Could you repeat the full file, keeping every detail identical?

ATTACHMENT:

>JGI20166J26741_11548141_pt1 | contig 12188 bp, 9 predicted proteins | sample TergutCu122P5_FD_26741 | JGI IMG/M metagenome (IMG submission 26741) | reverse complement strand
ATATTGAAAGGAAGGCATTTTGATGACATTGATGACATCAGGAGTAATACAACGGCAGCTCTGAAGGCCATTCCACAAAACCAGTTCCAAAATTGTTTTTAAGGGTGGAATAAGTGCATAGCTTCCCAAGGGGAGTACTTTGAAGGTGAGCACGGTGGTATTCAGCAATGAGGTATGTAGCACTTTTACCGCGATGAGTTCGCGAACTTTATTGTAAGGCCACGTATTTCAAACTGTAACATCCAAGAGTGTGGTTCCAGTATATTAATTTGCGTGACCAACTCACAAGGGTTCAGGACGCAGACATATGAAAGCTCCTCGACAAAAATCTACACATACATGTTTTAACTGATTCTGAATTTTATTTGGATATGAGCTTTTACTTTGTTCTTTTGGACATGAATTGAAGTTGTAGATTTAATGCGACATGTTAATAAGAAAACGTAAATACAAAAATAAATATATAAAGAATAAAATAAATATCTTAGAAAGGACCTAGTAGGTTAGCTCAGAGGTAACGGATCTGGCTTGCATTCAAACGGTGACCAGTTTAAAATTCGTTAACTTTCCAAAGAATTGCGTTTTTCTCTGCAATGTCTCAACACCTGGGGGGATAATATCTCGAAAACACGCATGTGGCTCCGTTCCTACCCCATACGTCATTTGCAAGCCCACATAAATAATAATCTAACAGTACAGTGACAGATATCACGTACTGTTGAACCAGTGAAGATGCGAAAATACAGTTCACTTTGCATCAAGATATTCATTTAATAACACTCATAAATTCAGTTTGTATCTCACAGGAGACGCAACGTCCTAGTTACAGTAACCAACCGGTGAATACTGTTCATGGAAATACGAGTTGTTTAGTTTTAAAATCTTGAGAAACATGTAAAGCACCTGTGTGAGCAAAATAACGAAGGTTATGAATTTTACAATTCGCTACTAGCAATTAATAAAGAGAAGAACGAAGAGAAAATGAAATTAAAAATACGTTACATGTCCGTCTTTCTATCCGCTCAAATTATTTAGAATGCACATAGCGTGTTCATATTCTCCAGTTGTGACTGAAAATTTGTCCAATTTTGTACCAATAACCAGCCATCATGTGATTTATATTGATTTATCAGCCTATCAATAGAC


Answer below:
>JGI20166J26741_11548141_pt1 | contig 12188 bp, 9 predicted proteins | sample TergutCu122P5_FD_26741 | JGI IMG/M metagenome (IMG submission 26741) | reverse complement strand
ATATTGAAAGGAAGGCATTTTGATGACATTGATGACATCAGGAGTAATACAACGGCAGCTCTGAAGGCCATTCCACAAAACCAGTTCCAAAATTGTTTTTAAGGGTGGAATAAGTGCATAGCTTCCCAAGGGGAGTACTTTGAAGGTGAGCACGGTGGTATTCAGCAATGAGGTATGTAGCACTTTTACCGCGATGAGTTCGCGAACTTTATTGTAAGGCCACGTATTTCAAACTGTAACATCCAAGAGTGTGGTTCCAGTATATTAATTTGCGTGACCAACTCACAAGGGTTCAGGACGCAGACATATGAAAGCTCCTCGACAAAAATCTACACATACATGTTTTAACTGATTCTGAATTTTATTTGGATATGAGCTTTTACTTTGTTCTTTTGGACATGAATTGAAGTTGTAGATTTAATGCGACATGTTAATAAGAAAACGTAAATACAAAAATAAATATATAAAGAATAAAATAAATATCTTAGAAAGGACCTAGTAGGTTAGCTCAGAGGTAACGGATCTGGCTTGCATTCAAACGGTGACCAGTTTAAAATTCGTTAACTTTCCAAAGAATTGCGTTTTTCTCTGCAATGTCTCAACACCTGGGGGGATAATATCTCGAAAACACGCATGTGGCTCCGTTCCTACCCCATACGTCATTTGCAAGCCCACATAAATAATAATCTAACAGTACAGTGACAGATATCACGTACTGTTGAACCAGTGAAGATGCGAAAATACAGTTCACTTTGCATCAAGATATTCATTTAATAACACTCATAAATTCAGTTTGTATCTCACAGGAGACGCAACGTCCTAGTTACAGTAACCAACCGGTGAATACTGTTCATGGAAATACGAGTTGTTTAGTTTTAAAATCTTGAGAAACATGTAAAGCACCTGTGTGAGCAAAATAACGAAGGTTATGAATTTTACAATTCGCTACTAGCAATTAATAAAGAGAAGAACGAAGAGAAAATGAAATTAAAAATACGTTACATGTCCGTCTTTCTATCCGCTCAAATTATTTAGAATGCACATAGCGTGTTCATATTCTCCAGTTGTGACTGAAAATTTGTCCAATTTTGTACCAATAACCAGCCATCATGTGATTTATATTGATTTATCAGCCTATCAATAGAC